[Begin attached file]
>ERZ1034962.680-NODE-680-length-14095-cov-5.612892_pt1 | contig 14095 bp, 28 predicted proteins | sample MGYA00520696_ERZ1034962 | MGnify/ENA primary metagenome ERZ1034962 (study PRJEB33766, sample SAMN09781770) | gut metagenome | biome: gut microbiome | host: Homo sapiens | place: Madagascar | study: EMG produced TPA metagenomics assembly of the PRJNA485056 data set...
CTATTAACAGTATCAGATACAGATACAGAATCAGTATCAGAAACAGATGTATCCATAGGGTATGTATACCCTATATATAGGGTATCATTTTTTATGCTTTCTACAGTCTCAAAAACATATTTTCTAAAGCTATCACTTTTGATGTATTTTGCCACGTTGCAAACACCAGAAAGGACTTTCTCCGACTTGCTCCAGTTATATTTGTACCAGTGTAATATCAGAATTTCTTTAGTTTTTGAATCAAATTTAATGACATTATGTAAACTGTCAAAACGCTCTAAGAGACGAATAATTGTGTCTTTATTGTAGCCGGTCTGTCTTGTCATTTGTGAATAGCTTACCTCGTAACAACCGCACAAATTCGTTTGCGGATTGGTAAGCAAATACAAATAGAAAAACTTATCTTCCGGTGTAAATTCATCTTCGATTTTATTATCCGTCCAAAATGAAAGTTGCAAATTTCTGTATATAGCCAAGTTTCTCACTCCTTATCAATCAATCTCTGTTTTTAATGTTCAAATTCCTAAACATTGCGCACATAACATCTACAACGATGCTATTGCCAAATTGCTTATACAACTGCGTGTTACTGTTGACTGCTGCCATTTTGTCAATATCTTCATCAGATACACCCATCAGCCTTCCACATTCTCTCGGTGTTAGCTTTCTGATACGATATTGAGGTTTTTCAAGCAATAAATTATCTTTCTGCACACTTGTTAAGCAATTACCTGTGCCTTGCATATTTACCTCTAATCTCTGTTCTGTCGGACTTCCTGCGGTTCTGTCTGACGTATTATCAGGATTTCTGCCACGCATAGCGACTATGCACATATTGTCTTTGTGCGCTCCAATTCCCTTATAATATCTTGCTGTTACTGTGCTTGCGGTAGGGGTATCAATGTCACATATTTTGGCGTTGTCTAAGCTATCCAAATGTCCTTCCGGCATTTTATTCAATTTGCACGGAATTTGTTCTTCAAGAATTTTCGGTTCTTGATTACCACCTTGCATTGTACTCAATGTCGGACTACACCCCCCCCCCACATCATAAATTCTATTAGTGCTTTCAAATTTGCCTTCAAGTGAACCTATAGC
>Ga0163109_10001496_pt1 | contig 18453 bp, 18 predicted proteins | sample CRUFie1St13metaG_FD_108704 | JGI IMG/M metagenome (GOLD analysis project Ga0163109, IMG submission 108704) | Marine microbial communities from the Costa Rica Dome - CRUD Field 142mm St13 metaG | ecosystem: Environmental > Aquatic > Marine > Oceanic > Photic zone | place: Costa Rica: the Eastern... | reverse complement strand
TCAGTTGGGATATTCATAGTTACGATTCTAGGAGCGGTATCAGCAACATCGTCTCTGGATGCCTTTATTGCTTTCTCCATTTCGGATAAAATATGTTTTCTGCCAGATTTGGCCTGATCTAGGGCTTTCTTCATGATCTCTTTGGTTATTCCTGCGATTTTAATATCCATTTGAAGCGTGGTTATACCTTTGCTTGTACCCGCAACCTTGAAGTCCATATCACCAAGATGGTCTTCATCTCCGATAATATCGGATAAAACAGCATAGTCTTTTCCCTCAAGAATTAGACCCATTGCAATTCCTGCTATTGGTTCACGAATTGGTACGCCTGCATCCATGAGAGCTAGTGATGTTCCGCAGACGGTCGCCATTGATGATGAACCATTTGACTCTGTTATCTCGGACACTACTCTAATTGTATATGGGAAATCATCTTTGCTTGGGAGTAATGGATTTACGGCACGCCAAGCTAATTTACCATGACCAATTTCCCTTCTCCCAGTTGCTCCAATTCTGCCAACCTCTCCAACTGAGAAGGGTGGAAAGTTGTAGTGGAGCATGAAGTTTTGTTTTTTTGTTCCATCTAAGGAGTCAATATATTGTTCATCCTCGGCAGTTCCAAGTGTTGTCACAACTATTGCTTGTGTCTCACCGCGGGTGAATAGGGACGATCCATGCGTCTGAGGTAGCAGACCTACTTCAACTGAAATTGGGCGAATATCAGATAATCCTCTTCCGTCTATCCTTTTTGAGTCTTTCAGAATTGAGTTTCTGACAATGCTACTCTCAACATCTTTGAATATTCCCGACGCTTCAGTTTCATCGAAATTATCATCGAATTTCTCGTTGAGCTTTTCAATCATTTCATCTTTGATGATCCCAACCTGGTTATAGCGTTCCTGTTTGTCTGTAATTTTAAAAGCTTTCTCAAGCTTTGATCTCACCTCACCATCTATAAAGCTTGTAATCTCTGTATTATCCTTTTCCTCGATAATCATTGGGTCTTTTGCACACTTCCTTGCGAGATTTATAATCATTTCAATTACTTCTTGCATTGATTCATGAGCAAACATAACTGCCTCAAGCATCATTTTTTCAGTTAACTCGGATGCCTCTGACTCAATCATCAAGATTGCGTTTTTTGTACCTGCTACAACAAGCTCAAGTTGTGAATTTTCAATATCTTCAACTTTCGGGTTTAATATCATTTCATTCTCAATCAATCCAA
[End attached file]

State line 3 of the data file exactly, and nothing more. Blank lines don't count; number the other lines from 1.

>Ga0163109_10001496_pt1 | contig 18453 bp, 18 predicted proteins | sample CRUFie1St13metaG_FD_108704 | JGI IMG/M metagenome (GOLD analysis project Ga0163109, IMG submission 108704) | Marine microbial communities from the Costa Rica Dome - CRUD Field 142mm St13 metaG | ecosystem: Environmental > Aquatic > Marine > Oceanic > Photic zone | place: Costa Rica: the Eastern... | reverse complement strand